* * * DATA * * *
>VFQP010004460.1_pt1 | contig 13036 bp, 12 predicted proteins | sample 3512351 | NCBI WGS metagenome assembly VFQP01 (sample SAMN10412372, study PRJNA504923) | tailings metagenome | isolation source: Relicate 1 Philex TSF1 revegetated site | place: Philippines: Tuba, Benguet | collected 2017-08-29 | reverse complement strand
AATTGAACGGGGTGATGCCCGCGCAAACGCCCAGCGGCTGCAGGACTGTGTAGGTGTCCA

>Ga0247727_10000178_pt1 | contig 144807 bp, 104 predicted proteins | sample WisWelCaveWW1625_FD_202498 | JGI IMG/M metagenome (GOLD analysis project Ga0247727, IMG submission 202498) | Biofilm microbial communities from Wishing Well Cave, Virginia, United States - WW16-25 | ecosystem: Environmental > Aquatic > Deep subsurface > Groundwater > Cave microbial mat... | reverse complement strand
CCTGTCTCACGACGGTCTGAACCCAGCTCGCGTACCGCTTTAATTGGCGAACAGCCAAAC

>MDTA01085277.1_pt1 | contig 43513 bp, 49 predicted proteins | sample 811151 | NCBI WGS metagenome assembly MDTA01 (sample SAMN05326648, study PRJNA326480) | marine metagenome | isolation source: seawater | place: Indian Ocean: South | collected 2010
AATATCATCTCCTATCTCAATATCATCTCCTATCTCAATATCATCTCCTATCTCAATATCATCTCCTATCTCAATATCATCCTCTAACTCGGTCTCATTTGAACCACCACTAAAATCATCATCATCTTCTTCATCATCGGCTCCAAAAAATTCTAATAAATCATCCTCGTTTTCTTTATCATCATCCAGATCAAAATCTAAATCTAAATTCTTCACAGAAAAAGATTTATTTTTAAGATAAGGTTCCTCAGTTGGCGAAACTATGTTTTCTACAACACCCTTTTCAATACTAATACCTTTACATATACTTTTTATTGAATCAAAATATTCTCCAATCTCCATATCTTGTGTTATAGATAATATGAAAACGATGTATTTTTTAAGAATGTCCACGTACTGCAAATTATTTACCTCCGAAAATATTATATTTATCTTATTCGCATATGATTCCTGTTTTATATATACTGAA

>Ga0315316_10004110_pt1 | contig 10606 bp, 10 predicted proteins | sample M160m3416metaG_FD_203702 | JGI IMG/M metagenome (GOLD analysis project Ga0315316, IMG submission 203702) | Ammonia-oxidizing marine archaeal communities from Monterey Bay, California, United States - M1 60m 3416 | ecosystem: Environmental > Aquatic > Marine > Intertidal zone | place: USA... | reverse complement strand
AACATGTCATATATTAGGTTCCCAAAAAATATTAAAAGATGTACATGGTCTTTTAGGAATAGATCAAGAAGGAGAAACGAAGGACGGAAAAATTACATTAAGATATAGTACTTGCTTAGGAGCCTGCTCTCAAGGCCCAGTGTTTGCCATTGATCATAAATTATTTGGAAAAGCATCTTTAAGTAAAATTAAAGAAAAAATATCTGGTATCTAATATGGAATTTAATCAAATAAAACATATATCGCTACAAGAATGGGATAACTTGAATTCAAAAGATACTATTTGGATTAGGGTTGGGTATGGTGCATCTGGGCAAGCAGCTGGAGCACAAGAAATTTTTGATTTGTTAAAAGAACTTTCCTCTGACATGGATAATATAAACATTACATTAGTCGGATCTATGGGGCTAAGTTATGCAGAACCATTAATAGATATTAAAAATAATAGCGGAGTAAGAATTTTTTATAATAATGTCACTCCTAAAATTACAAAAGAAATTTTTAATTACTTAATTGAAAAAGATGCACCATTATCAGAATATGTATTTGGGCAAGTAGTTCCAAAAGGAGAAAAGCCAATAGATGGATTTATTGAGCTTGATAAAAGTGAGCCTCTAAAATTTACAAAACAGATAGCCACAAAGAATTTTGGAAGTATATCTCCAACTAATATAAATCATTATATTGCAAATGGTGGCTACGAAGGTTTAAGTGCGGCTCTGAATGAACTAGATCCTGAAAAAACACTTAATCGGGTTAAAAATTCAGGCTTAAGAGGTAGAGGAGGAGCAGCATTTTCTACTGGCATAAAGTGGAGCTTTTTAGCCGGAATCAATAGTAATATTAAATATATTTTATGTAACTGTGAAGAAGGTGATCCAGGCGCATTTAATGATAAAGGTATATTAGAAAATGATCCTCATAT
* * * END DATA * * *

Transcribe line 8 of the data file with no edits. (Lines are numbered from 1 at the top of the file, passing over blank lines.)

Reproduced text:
AACATGTCATATATTAGGTTCCCAAAAAATATTAAAAGATGTACATGGTCTTTTAGGAATAGATCAAGAAGGAGAAACGAAGGACGGAAAAATTACATTAAGATATAGTACTTGCTTAGGAGCCTGCTCTCAAGGCCCAGTGTTTGCCATTGATCATAAATTATTTGGAAAAGCATCTTTAAGTAAAATTAAAGAAAAAATATCTGGTATCTAATATGGAATTTAATCAAATAAAACATATATCGCTACAAGAATGGGATAACTTGAATTCAAAAGATACTATTTGGATTAGGGTTGGGTATGGTGCATCTGGGCAAGCAGCTGGAGCACAAGAAATTTTTGATTTGTTAAAAGAACTTTCCTCTGACATGGATAATATAAACATTACATTAGTCGGATCTATGGGGCTAAGTTATGCAGAACCATTAATAGATATTAAAAATAATAGCGGAGTAAGAATTTTTTATAATAATGTCACTCCTAAAATTACAAAAGAAATTTTTAATTACTTAATTGAAAAAGATGCACCATTATCAGAATATGTATTTGGGCAAGTAGTTCCAAAAGGAGAAAAGCCAATAGATGGATTTATTGAGCTTGATAAAAGTGAGCCTCTAAAATTTACAAAACAGATAGCCACAAAGAATTTTGGAAGTATATCTCCAACTAATATAAATCATTATATTGCAAATGGTGGCTACGAAGGTTTAAGTGCGGCTCTGAATGAACTAGATCCTGAAAAAACACTTAATCGGGTTAAAAATTCAGGCTTAAGAGGTAGAGGAGGAGCAGCATTTTCTACTGGCATAAAGTGGAGCTTTTTAGCCGGAATCAATAGTAATATTAAATATATTTTATGTAACTGTGAAGAAGGTGATCCAGGCGCATTTAATGATAAAGGTATATTAGAAAATGATCCTCATAT